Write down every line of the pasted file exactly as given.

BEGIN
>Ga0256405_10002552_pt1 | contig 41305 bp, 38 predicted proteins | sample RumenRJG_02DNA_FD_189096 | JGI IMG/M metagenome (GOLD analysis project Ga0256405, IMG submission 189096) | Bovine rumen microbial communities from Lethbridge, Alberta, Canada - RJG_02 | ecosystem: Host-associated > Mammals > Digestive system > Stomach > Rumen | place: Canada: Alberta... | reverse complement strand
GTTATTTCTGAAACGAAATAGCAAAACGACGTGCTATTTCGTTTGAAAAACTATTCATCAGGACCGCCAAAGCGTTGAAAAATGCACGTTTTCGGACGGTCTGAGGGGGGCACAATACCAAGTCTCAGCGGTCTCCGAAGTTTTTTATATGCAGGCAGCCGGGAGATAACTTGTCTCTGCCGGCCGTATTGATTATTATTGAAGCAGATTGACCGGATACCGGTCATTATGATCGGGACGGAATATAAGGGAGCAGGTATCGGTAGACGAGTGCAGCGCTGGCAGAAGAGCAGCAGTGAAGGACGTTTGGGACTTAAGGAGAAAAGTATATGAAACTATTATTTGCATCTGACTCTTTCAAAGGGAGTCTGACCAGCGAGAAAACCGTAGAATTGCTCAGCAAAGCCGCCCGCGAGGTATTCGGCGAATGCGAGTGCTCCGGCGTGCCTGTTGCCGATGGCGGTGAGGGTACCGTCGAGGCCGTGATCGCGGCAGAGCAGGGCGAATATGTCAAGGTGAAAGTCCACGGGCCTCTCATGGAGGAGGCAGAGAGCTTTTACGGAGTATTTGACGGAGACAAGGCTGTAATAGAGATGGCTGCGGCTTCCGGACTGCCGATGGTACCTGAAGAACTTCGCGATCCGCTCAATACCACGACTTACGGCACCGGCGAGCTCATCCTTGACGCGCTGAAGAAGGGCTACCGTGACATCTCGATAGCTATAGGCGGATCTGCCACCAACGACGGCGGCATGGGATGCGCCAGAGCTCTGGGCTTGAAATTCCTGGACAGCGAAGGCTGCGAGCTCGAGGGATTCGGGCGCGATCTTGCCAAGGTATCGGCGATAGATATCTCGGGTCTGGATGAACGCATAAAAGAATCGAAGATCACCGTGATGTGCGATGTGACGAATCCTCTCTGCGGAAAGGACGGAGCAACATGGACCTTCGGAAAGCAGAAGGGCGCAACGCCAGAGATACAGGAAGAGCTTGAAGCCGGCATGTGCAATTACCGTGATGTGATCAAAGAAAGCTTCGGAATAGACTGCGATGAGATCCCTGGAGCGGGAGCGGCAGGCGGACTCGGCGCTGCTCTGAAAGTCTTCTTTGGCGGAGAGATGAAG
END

>Ga0256405_10002552_pt1 | contig 41305 bp, 38 predicted proteins | sample RumenRJG_02DNA_FD_189096 | JGI IMG/M metagenome (GOLD analysis project Ga0256405, IMG submission 189096) | Bovine rumen microbial communities from Lethbridge, Alberta, Canada - RJG_02 | ecosystem: Host-associated > Mammals > Digestive system > Stomach > Rumen | place: Canada: Alberta... | reverse complement strand
GTTATTTCTGAAACGAAATAGCAAAACGACGTGCTATTTCGTTTGAAAAACTATTCATCAGGACCGCCAAAGCGTTGAAAAATGCACGTTTTCGGACGGTCTGAGGGGGGCACAATACCAAGTCTCAGCGGTCTCCGAAGTTTTTTATATGCAGGCAGCCGGGAGATAACTTGTCTCTGCCGGCCGTATTGATTATTATTGAAGCAGATTGACCGGATACCGGTCATTATGATCGGGACGGAATATAAGGGAGCAGGTATCGGTAGACGAGTGCAGCGCTGGCAGAAGAGCAGCAGTGAAGGACGTTTGGGACTTAAGGAGAAAAGTATATGAAACTATTATTTGCATCTGACTCTTTCAAAGGGAGTCTGACCAGCGAGAAAACCGTAGAATTGCTCAGCAAAGCCGCCCGCGAGGTATTCGGCGAATGCGAGTGCTCCGGCGTGCCTGTTGCCGATGGCGGTGAGGGTACCGTCGAGGCCGTGATCGCGGCAGAGCAGGGCGAATATGTCAAGGTGAAAGTCCACGGGCCTCTCATGGAGGAGGCAGAGAGCTTTTACGGAGTATTTGACGGAGACAAGGCTGTAATAGAGATGGCTGCGGCTTCCGGACTGCCGATGGTACCTGAAGAACTTCGCGATCCGCTCAATACCACGACTTACGGCACCGGCGAGCTCATCCTTGACGCGCTGAAGAAGGGCTACCGTGACATCTCGATAGCTATAGGCGGATCTGCCACCAACGACGGCGGCATGGGATGCGCCAGAGCTCTGGGCTTGAAATTCCTGGACAGCGAAGGCTGCGAGCTCGAGGGATTCGGGCGCGATCTTGCCAAGGTATCGGCGATAGATATCTCGGGTCTGGATGAACGCATAAAAGAATCGAAGATCACCGTGATGTGCGATGTGACGAATCCTCTCTGCGGAAAGGACGGAGCAACATGGACCTTCGGAAAGCAGAAGGGCGCAACGCCAGAGATACAGGAAGAGCTTGAAGCCGGCATGTGCAATTACCGTGATGTGATCAAAGAAAGCTTCGGAATAGACTGCGATGAGATCCCTGGAGCGGGAGCGGCAGGCGGACTCGGCGCTGCTCTGAAAGTCTTCTTTGGCGGAGAGATGAAG